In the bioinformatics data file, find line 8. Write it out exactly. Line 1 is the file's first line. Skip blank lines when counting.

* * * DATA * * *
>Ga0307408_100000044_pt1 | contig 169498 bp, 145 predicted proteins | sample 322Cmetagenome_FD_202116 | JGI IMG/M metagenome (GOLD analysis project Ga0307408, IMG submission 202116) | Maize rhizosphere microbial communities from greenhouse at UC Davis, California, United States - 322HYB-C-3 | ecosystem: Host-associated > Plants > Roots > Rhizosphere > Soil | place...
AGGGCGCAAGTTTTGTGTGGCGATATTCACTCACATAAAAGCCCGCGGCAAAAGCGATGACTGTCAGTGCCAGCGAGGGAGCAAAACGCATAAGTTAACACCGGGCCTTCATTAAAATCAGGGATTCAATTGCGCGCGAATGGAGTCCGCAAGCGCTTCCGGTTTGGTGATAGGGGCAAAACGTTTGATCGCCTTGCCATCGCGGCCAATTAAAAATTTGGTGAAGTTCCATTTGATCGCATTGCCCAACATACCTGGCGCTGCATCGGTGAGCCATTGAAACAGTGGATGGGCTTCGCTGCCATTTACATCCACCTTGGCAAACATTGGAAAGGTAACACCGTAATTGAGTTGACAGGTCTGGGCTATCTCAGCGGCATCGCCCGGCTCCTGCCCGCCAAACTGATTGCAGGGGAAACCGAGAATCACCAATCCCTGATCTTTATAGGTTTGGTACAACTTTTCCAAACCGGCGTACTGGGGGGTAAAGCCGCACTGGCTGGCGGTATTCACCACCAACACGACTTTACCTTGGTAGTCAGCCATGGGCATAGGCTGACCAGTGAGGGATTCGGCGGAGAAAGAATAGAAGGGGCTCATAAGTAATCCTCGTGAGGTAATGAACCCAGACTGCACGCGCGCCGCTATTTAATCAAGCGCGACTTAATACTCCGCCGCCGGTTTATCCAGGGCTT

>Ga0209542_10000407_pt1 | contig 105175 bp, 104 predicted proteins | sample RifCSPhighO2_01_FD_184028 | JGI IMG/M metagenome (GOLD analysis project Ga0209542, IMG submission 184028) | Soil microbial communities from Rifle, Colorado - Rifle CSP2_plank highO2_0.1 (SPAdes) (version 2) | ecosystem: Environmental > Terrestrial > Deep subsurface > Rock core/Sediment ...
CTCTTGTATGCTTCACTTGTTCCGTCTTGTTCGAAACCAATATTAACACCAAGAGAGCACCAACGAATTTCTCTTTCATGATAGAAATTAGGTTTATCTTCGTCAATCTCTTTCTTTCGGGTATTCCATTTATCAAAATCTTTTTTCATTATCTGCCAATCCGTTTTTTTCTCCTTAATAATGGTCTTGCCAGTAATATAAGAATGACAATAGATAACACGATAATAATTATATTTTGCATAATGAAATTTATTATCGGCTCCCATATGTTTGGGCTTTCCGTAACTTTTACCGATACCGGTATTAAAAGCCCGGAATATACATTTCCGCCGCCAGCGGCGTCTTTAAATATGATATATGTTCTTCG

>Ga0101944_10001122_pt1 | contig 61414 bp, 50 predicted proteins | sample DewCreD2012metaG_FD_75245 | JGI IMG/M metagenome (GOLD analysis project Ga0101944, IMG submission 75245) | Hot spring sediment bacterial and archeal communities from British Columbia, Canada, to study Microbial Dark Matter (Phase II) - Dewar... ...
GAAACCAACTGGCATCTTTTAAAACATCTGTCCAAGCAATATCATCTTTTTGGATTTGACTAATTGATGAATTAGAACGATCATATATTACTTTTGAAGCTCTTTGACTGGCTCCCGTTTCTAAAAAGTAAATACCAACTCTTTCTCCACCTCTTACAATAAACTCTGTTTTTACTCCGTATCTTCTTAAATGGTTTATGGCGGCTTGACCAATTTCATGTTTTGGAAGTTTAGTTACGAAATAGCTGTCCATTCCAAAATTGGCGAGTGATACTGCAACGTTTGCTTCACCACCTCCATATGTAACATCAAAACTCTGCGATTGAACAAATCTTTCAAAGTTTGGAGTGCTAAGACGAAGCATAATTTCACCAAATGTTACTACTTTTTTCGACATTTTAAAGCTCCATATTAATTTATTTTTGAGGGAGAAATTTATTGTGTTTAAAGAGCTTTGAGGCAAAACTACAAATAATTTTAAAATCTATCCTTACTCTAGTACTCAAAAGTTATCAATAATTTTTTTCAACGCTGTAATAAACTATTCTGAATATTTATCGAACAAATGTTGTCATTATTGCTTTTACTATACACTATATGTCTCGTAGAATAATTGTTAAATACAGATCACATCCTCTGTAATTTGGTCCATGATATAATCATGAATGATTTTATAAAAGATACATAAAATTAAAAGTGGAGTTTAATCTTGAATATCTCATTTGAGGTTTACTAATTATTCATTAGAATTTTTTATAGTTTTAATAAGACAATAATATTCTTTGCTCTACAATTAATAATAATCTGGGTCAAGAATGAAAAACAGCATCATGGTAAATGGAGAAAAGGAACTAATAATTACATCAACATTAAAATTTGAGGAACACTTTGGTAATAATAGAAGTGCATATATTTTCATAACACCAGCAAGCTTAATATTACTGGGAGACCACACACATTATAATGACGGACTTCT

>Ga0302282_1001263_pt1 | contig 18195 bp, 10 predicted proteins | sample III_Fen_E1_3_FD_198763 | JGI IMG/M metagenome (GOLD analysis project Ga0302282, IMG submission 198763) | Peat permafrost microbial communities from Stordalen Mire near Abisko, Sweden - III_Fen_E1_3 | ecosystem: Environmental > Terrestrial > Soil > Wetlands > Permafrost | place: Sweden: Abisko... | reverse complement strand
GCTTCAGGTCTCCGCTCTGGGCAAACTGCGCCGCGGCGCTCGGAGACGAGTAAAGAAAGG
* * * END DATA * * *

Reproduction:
GCTTCAGGTCTCCGCTCTGGGCAAACTGCGCCGCGGCGCTCGGAGACGAGTAAAGAAAGG